Most everyone loves a great ghost or horror story. In fact, roughly 100 new horror movies are released every year – grossing more than $2 billion – it seems we just can’t seem to scare ourselves enough! But why do you think millions of people decide to scare themselves silly each year?
To explain why, we first need to look back to our ancestors. According to Lawton (2013), our ancestors lived in a very dangerous environment. About 2.5 million years ago, there were at least 18 predators that preyed on humans on the savannahs of East Africa, most of them attacking at night. Although we don’t know exactly how many of our ancestors died as a result of attacks from predators, 1 in 10 current day members of the Aché Tribe of Paraguay are killed by jaguars, nearly always at night.
So our fear, especially of the dark, has very deep roots and has left deep scars on our human memory.Our reaction to fear is the “fight or flight” response – our pupils dilate, our heart races and blood rushes to our muscles to prepare for the coming fight or retreat. This response is what we experience when we feel fear. The fear response happens as a “hair trigger,” according to Lawton (2013), “because the cost of a false alarm is far lower than the cost of failing to respond” at all.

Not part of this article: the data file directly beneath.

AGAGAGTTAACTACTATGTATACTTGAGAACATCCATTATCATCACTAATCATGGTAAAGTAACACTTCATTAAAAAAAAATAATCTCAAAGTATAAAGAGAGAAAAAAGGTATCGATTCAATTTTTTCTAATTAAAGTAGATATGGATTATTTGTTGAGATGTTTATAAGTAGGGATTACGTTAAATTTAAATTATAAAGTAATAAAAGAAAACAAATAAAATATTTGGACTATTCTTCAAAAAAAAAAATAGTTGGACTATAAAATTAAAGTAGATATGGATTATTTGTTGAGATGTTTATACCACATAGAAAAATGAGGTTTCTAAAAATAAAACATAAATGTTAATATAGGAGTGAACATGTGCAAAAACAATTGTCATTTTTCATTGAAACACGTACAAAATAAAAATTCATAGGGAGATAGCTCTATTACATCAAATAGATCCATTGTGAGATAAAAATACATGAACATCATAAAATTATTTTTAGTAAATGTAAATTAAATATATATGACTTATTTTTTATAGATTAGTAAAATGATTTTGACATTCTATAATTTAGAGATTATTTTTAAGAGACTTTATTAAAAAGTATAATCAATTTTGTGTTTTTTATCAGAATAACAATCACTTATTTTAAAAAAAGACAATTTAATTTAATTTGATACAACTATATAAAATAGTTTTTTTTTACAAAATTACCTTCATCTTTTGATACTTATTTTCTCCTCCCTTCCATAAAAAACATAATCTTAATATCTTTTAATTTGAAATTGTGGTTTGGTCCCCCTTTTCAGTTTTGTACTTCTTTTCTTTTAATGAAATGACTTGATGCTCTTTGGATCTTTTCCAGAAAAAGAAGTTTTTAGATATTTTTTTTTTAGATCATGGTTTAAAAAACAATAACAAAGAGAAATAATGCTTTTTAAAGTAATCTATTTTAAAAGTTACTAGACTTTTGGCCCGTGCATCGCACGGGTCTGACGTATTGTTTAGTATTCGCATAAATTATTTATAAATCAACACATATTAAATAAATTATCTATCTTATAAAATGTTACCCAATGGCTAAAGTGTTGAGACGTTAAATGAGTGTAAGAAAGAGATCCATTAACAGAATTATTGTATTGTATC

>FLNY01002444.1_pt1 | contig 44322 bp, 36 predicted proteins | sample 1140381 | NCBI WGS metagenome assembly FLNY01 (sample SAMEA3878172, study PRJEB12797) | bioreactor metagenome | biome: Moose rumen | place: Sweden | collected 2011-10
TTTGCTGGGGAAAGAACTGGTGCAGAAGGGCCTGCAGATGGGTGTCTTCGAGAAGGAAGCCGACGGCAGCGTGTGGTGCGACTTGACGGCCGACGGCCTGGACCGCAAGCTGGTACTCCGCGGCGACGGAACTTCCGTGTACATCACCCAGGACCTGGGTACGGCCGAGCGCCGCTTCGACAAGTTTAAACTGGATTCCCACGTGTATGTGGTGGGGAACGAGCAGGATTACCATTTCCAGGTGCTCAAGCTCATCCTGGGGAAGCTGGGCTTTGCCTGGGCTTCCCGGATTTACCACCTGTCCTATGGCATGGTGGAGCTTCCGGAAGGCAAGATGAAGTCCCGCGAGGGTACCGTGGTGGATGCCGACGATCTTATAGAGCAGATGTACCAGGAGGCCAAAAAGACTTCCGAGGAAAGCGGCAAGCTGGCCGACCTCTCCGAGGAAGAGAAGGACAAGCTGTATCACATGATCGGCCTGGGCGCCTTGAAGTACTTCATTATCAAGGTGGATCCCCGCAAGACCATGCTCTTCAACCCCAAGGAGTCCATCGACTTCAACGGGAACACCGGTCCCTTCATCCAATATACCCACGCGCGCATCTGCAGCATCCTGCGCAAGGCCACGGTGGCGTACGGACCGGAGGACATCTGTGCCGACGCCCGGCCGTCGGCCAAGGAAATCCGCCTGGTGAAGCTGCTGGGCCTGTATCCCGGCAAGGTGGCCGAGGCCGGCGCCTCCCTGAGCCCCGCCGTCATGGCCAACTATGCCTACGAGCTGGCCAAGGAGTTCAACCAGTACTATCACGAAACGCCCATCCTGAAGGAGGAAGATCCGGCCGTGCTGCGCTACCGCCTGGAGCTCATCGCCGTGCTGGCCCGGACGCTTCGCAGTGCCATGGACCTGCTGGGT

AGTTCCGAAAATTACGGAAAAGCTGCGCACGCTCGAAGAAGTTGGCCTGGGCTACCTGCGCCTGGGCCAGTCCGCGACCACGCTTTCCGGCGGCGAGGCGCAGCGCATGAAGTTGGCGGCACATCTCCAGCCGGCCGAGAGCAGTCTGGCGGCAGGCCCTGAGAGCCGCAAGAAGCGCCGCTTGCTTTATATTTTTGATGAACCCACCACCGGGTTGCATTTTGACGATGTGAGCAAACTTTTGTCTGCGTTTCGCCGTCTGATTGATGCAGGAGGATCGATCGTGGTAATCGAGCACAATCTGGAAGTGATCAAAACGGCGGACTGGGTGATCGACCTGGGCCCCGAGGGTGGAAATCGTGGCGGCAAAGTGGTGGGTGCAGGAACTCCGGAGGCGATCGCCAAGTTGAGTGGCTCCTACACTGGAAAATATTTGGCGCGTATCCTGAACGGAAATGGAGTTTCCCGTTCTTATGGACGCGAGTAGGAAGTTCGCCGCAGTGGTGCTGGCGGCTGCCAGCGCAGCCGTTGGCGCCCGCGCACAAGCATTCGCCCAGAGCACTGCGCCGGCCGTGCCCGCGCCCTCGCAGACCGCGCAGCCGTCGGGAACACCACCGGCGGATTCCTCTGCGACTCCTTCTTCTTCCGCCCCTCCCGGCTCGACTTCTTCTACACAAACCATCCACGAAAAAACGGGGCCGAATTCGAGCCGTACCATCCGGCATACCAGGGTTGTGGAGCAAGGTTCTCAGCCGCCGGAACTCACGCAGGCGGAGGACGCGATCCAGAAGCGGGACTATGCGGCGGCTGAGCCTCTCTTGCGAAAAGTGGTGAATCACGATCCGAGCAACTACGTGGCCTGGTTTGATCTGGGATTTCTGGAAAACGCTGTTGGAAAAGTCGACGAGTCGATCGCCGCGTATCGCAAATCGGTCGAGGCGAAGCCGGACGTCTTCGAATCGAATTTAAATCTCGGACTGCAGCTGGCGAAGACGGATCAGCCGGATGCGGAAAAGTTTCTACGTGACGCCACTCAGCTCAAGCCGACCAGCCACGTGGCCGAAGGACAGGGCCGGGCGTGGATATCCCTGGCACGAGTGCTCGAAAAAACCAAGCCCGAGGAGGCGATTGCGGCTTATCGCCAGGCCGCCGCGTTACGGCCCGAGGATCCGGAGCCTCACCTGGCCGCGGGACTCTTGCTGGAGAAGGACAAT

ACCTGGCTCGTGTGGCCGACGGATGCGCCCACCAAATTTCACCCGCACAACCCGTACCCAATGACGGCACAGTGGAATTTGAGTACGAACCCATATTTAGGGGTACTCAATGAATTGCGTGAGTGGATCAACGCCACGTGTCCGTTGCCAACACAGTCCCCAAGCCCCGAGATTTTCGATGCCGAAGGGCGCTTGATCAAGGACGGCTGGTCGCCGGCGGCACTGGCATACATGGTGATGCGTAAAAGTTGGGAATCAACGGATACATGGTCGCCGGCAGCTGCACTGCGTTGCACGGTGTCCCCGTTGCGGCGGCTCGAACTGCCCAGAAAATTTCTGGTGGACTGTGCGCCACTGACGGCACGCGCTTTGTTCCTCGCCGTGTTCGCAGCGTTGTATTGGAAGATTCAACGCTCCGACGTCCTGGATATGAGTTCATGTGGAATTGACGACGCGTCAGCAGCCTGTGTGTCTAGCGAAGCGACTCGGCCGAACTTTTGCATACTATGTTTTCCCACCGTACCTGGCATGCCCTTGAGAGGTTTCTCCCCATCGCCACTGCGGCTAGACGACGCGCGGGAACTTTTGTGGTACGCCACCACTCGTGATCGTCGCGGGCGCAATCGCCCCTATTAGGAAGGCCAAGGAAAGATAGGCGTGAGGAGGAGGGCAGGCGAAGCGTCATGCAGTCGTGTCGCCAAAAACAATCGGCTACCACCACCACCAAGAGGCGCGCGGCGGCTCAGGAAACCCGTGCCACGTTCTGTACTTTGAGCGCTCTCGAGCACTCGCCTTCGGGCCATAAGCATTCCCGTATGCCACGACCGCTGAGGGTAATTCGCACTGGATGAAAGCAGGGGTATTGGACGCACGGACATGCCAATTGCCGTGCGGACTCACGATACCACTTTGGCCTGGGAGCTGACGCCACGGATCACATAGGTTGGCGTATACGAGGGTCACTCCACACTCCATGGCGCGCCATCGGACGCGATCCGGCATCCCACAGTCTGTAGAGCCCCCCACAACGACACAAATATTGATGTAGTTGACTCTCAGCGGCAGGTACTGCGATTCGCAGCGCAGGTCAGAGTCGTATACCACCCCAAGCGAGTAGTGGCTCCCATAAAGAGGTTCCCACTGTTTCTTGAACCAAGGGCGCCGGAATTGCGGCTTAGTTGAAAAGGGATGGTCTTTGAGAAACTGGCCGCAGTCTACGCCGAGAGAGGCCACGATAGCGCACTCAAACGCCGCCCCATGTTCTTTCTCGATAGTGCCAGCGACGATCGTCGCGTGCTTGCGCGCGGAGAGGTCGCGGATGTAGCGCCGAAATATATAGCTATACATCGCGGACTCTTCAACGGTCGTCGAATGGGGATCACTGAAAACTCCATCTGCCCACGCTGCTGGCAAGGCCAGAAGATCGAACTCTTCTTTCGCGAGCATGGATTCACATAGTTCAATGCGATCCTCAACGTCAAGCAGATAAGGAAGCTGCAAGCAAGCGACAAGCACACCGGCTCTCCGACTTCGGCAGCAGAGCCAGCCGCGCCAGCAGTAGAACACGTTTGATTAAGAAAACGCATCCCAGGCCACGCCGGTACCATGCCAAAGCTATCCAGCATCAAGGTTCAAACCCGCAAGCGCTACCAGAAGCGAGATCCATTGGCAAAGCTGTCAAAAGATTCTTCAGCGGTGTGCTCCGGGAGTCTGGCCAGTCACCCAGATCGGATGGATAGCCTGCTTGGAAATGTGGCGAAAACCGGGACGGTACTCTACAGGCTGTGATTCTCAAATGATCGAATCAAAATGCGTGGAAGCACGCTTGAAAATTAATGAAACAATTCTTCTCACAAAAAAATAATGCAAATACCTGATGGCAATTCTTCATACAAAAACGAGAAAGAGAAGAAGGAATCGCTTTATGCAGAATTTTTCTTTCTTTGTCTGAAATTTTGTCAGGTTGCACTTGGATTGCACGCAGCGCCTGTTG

Even today, we often go into “high alert” when we see a spider or hear crackling leaf “footsteps” in the dark. Is it much of a leap, then, that scary stories and horror movies can elicit the same fear response? Yet, why do we keep doing it?
The answer lies in the relief we experience when we “survive” such an attack (or find ourselves alive at the end of a horror movie!). This was tested with a woman known as SM who was unable to experience fear because of damage to her brain. She watched a series of clips from horror movies, but instead of fear, she reported that she felt the clips were exciting and entertaining, suggesting that beneath the fear of horror movies, we can experience more rewarding emotions. We “learn” that we don’t need to fear everything in our environment, which, in turn, allows us to focus more on what we perceive to be the real threats.
The primary reason we continue to tell ghost stories or return to horror movies, again and again, is that we get to experience the thrill of fear at the same time that we know we are safe. We have learned that scaring ourselves makes us jump in our seats or our heart pound out of our chests, yet we also know we are relatively safe by the campfire or in the movie theater. We, unlike our ancestors, get to experience the fear and live to tell about it!
Is it simply human nature that we have evolved to enjoy the feelings associated with fear, or is it perhaps as Stephen King suggests, that “We make up horrors to help us cope with the real ones”?
What do you think? Why do you love horror movies (or to scare yourself silly)? I'd love to hear your thoughts!
Dr. Carol A. Pollio
Lawton, G. (30 November 2013). Fright night (Why do we love to scare ourselves stupid?). New Scientist, pp. 43-45.